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UPPER EDUCATION MYOPIA
The Concord Review
12 July 2012
Not long ago, an associate professor of Creative Writing (the most popular subject in which is now not Ozymandias or Dover Beach or Westminster Bridge, but “ME”)...at an Upper Education institution west of the Mississippi wrote an article in The Chronicle of Higher Education, bemoaning the incompetence and/or indifference of her Upper peers in evaluating, correcting or coaching the academic writing of their students:
“...And since there's little room in most graduate curricula to focus on writing, many future faculty members simply never learn. The truth is, everyone thinks whoever went before him or her was responsible for the job of teaching writing: College instructors believe students learned the mechanics in high school; graduate advisers assume their students learned as undergraduates what they needed to know about style and argumentation.
By the time people become professors, they have no one to turn to for help with their writing. Some hope or pray that editors will save them; sometimes that happens. But most acquisitions editors don't have the time or energy to do line-editing, and they assume that the copy editors will clean up the prose...And so, bad prose gets published and bad models proliferate....
...What, then, to make of the political scientist who didn't think he had the expertise to comment on his students' writing? I believe he's shirking an important aspect of his job...If professors don't tell students that the writing matters, who will? If professors don't know what good writing looks like, who does?”
I followed up this welcome interest in academic writing at the Upper Education level by sending her information about The Concord Review, which, for 25 years has been working to encourage, distribute and, with the National Writing Board, to assess, serious academic expository writing by high school students around the world (Lower Education Level).
The replies I got from the Upper Education personage were:
“I got a whole bunch of messages that I don't think were meant for me. You might check your computer for viruses.”
When I sent more information, she replied that she had seen material about these efforts when she was in Admissions at an Upper Education place in the Southeast but:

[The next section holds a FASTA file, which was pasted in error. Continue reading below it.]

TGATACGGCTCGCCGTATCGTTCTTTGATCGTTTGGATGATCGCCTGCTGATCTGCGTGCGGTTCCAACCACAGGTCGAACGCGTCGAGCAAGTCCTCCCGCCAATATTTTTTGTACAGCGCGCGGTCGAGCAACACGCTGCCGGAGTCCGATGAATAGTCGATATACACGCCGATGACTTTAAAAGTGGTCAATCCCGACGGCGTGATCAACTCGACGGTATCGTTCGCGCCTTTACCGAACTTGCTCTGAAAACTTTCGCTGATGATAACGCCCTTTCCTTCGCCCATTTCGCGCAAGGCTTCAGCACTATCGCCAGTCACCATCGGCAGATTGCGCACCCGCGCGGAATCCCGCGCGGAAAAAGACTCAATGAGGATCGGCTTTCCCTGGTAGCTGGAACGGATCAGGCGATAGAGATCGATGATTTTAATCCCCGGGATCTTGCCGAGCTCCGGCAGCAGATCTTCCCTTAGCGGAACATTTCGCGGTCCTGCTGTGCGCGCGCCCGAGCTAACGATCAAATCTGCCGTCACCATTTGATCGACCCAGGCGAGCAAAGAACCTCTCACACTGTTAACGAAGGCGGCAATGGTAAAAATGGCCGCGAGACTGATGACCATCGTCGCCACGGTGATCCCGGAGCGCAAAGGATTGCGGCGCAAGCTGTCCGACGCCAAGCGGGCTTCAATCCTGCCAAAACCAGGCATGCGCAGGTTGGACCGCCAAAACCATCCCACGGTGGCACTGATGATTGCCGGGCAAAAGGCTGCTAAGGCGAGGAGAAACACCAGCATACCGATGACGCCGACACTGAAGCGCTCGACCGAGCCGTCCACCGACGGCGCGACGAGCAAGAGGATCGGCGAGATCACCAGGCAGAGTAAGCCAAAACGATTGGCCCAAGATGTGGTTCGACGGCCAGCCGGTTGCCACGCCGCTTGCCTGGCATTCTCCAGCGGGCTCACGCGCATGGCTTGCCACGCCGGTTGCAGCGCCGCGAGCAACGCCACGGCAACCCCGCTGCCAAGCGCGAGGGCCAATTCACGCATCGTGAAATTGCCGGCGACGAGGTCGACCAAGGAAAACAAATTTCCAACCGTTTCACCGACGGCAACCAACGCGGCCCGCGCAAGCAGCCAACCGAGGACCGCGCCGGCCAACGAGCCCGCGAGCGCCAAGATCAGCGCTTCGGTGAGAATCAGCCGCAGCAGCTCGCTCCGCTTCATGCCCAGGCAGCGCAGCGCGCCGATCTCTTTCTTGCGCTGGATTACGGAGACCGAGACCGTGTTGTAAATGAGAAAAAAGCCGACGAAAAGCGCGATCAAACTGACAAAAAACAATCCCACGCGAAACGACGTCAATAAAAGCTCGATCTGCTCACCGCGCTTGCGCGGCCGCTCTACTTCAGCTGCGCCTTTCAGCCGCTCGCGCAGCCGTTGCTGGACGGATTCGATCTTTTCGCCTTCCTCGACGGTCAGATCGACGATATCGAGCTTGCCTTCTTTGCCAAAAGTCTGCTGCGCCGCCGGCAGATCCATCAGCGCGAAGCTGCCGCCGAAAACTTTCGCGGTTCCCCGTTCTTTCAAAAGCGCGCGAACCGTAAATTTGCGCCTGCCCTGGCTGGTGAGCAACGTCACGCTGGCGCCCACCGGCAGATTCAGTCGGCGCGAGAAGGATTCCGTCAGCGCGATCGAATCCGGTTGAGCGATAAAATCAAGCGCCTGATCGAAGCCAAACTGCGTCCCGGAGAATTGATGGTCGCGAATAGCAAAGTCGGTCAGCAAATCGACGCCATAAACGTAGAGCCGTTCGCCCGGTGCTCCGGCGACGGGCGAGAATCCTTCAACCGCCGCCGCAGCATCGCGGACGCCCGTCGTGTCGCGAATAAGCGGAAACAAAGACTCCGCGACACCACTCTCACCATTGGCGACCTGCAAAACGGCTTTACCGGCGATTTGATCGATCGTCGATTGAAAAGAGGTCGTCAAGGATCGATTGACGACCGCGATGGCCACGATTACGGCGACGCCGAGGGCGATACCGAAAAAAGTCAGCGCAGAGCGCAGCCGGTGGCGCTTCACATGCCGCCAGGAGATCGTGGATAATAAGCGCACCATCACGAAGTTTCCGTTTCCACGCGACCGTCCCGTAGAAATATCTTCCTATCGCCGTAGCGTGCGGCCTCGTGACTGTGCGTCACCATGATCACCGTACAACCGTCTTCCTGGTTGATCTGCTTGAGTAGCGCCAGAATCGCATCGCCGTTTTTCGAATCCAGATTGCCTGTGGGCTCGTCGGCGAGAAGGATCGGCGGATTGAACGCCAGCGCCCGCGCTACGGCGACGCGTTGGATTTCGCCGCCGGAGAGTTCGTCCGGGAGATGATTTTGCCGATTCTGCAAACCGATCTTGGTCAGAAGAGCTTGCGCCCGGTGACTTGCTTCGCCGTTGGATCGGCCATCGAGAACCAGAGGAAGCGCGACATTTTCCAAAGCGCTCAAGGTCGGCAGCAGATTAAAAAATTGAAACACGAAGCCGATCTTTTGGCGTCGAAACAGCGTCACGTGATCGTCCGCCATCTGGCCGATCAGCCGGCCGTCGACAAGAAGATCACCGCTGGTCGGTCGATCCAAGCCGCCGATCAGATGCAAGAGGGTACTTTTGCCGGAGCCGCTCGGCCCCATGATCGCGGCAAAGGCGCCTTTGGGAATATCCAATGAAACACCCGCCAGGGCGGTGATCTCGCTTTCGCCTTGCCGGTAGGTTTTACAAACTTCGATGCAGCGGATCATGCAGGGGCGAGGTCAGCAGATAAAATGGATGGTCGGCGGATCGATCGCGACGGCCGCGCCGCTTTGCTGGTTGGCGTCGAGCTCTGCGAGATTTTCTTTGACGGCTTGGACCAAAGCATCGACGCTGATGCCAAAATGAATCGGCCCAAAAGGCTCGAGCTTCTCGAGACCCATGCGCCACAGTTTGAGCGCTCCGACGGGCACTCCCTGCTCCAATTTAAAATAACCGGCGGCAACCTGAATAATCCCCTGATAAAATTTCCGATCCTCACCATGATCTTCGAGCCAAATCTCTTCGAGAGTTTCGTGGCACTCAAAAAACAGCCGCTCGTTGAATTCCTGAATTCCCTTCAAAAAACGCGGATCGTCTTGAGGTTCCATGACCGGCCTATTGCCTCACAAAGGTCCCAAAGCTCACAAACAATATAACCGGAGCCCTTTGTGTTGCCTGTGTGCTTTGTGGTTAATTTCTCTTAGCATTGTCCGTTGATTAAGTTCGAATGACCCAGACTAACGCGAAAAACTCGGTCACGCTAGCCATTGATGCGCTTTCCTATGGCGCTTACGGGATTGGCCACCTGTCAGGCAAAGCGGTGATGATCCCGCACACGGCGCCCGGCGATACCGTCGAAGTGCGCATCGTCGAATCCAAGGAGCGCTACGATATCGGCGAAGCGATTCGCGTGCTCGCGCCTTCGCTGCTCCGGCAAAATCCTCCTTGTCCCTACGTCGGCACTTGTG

“What made a big impression on me is that there was (as I recall) a submissions fee. At Duke, I saw a lot of ‘honors’ that came with a price tag. That troubles me.”
So, of course, she never inquired further. (And yes, Duke has an application fee...)
Now, so as not to charge all Upper Education people with having the same dim or poor vision about writing at the Lower Education Level, here is a letter I got from a physicist at the Princeton Institute for Advanced Study...
INSTITUTE FOR ADVANCED STUDY
Einstein Drive, Princeton, New Jersey 08540
22 June 2000
Mr. Will Fitzhugh, President
National Writing Board
The Concord Review
730 Boston Post Road, Suite 24
Sudbury, Massachusetts 01776
Dear Mr. Fitzhugh,
I recently came across The Concord Review, and I would like to express my appreciation for your leadership role and your continuous dedication to this endeavor. Not only am I impressed with the high quality of the history articles that appear in the Review, but I am also impressed with the very idea of a publication which provides a forum for the academic work of high school students in history.
As a physicist, I am accustomed to the many initiatives, such as math competitions and physics olympiads, instituted to recognize and promote interest and talent in the sciences among high school students. However, I have always felt that there was no equivalent mechanism to encourage and nurture students in the humanities, and to recognize their accomplishments. The Concord Review strikes me as a simple yet brilliant idea to help fill that gap, and as a very effective way to promote high standards and excellence in the humanities.
Chiara R. Nappi